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In the midst of the bustling holiday season, the sacred season of Advent beckons us to pause, reflect, and embrace the spiritual discipline of waiting. As we journey through this period of anticipation and preparation for the coming of Christ, we are invited to reacquaint ourselves with the transformative power of waiting and the profound lessons it bestows upon our souls.

The Complex Nature of Waiting


Waiting is complex. We can draw parallels between the eagerness to actively wait for the fulfillment of God’s promises and the tendency to fall into the trap of passively expecting our own desires to be fulfilled. We must all earnestly cultivate a spirit of patience and receptivity, relinquishing our preconceived notions and embracing the divine art of waiting.

Waiting Like a Waiter


Jill’s, Executive Director of Many Parts Ministries, in a recent episode of “Charisms for Catholics”, exploration of waiting in the context of Sacred Scripture, particularly the Old Testament verses about waiting on the Lord and Mary’s exemplary example of waiting, offered a profound insight into the multi-faceted nature of this spiritual discipline. Her comparison between waiting with loved ones in everyday life and the nuanced role of a waiter underscored the active and purposeful essence of waiting, igniting a newfound appreciation for the depth and significance of this oft-misunderstood practice.

Waiting on God’s Timing

Furthermore, Jill’s personal journey of waiting for clarity from God underscored the profound impact of surrendering to God’s timing and actively engaging in the waiting process. Her narrative celebrated the transformative potential of embracing the period of waiting and the spiritual growth that unfolds as a result of patiently trusting in God’s divine plan.

The Sacred Opportunity to Wait


As we absorb the profound insights shared by Jill, we are reminded of the invitation to console God’s heart with our presence through waiting, acknowledging the sacred stillness and receptivity that crystallize the essence of the Advent season.
In the rush of modernity, the Advent season bestows upon us a sacred opportunity to reassess our understanding of waiting, fostering a deeper spiritual awareness, and nurturing a sense of eager anticipation for the imminent arrival of Christ.


As we embark on this journey through Advent, let us steadfastly embrace the sacred gift of waiting, recognizing its capacity to refine our spirits, fortify our faith, and draw us ever closer to the divine presence we earnestly await.
May we actively wait on the Lord, with hearts wide open to receive His boundless blessings and divine guidance as we fervently prepare for the birth of Jesus Christ.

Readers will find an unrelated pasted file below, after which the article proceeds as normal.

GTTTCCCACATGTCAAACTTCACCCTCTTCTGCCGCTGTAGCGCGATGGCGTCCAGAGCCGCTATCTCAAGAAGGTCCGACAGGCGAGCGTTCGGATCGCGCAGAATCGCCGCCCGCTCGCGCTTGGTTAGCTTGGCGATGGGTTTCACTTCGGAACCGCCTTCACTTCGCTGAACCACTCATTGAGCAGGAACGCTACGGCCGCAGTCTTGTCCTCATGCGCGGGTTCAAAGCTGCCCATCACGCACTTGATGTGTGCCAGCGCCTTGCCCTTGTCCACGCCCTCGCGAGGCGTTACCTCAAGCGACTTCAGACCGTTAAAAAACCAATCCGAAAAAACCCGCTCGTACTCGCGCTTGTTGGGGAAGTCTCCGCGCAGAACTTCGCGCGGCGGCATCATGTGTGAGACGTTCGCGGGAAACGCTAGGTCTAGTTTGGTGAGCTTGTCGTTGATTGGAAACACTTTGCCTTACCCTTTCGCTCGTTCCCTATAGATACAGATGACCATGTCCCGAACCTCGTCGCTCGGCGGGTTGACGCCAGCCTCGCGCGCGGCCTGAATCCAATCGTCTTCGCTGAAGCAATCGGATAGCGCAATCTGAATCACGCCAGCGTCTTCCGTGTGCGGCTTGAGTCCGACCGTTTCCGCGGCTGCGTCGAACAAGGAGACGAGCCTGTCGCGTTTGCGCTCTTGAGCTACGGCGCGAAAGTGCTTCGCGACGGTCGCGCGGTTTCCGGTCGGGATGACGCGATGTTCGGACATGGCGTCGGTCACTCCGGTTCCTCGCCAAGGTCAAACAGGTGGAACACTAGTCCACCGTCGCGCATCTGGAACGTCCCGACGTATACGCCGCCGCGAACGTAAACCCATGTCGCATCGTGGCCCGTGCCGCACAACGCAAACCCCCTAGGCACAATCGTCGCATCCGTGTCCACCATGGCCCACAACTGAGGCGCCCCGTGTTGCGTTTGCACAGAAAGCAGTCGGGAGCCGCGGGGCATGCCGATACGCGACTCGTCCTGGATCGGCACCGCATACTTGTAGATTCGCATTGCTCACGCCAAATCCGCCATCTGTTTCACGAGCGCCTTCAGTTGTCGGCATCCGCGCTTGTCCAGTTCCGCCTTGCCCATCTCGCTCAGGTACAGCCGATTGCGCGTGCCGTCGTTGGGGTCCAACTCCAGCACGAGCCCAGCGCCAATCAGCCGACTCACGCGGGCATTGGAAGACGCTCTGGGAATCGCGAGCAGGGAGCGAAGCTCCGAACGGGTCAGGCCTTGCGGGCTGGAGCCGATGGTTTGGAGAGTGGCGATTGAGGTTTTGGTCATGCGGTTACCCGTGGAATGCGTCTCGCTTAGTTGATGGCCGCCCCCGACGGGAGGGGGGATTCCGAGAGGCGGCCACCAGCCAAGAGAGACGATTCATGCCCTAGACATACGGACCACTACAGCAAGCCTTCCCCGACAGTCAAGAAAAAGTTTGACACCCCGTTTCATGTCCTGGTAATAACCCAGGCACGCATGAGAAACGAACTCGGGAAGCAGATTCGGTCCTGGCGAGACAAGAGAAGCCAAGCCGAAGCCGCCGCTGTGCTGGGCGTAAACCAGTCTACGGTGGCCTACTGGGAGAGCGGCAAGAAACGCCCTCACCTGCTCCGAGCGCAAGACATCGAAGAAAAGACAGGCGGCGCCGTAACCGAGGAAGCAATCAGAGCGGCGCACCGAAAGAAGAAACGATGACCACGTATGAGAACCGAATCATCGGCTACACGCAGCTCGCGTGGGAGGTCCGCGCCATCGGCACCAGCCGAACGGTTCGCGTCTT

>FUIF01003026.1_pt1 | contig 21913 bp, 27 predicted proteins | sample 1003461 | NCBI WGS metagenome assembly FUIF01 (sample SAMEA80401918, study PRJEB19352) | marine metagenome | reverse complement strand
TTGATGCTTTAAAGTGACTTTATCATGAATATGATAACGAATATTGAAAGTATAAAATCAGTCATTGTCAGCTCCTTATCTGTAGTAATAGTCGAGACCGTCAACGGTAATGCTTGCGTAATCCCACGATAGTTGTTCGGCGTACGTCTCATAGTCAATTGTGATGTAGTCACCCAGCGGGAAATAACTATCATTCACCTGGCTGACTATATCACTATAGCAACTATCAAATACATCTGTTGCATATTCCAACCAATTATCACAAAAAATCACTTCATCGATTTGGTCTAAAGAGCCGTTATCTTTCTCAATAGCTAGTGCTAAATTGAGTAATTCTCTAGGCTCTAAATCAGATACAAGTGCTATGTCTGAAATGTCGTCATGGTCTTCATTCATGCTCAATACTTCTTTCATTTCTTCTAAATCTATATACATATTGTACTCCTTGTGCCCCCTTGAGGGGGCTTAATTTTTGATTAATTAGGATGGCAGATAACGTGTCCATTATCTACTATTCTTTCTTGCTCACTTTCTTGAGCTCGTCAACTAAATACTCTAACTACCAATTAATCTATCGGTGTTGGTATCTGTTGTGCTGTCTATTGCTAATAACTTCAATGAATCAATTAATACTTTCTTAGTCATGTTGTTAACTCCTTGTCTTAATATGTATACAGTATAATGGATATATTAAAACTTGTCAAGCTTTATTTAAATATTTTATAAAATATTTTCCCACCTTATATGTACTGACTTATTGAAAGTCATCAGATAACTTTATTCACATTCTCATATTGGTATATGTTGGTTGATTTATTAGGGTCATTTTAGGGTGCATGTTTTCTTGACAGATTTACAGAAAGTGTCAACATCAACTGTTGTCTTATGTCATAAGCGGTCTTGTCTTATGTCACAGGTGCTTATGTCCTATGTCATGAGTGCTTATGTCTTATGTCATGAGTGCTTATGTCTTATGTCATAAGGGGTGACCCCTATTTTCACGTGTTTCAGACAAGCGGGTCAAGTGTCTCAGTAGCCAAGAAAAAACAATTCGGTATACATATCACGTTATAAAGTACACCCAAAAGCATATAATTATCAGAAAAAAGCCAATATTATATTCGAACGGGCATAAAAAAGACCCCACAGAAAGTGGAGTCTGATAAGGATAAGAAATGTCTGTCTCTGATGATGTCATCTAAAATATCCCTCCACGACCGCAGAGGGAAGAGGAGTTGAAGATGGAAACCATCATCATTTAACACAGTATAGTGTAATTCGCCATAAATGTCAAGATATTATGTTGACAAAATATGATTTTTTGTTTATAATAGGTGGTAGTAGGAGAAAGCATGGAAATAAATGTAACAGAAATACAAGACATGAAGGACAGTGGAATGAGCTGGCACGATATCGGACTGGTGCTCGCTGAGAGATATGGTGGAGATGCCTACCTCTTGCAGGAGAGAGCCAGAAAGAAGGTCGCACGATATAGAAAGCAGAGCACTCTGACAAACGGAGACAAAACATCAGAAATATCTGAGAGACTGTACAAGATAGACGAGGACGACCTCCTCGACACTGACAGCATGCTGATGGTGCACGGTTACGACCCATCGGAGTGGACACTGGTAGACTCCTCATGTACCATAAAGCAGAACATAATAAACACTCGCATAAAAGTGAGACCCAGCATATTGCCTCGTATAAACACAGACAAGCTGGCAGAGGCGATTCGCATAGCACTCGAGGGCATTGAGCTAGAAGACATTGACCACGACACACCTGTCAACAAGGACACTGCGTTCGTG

In the resounding words of Jill Simons, let us contemplatively explore how waiting enriches our relationship with God and deepens our spiritual gifts, endeavoring to perfectly emulate the spirit of waiting on the Lord during this poignant season.
Embracing the sacred gift of waiting is not only a timeless tradition but also a profound manifestation of our unyielding faith, encapsulating the very essence of the Advent season.

Jill Simons:

Hello, and welcome to Charisms for Catholics. My name is Jill Simons, and I’m the executive director at Many Parts Ministries where we equip the body of Christ by helping people learn about and discern their charisms, which is really another word for spiritual gifts. When you discern your charisms, you’re are able to see how the holy spirit is already active in your life and where he is inviting you to further build the church. Let’s dive in. Editor Jill here from after going through and editing this podcast. There are a couple places where there are loud sounds, and it is just the sound of my paper right next to my computer, I did not catch it as I was recording. And, due to a lot of issues, we were not able to remove them in post. So I just wanted you to be prepared.

Jill Simons:

If you wanna listen to this at a little bit lower volume or something like that, there are a couple places where my papers brush up against the microphone, and I am so sorry. This is kind of at the the limits of my editing ability to fix. So thank you for your patience on that front. Hello. I am so excited to begin the season of Advent with you with this episode. This is gonna be a little less targeted in terms of being only about charisms. Usually, we talk very pointedly specifically about charisms. But in this episode, I want to give you more of a framework for just heading into Advent and really thinking about what this time is for.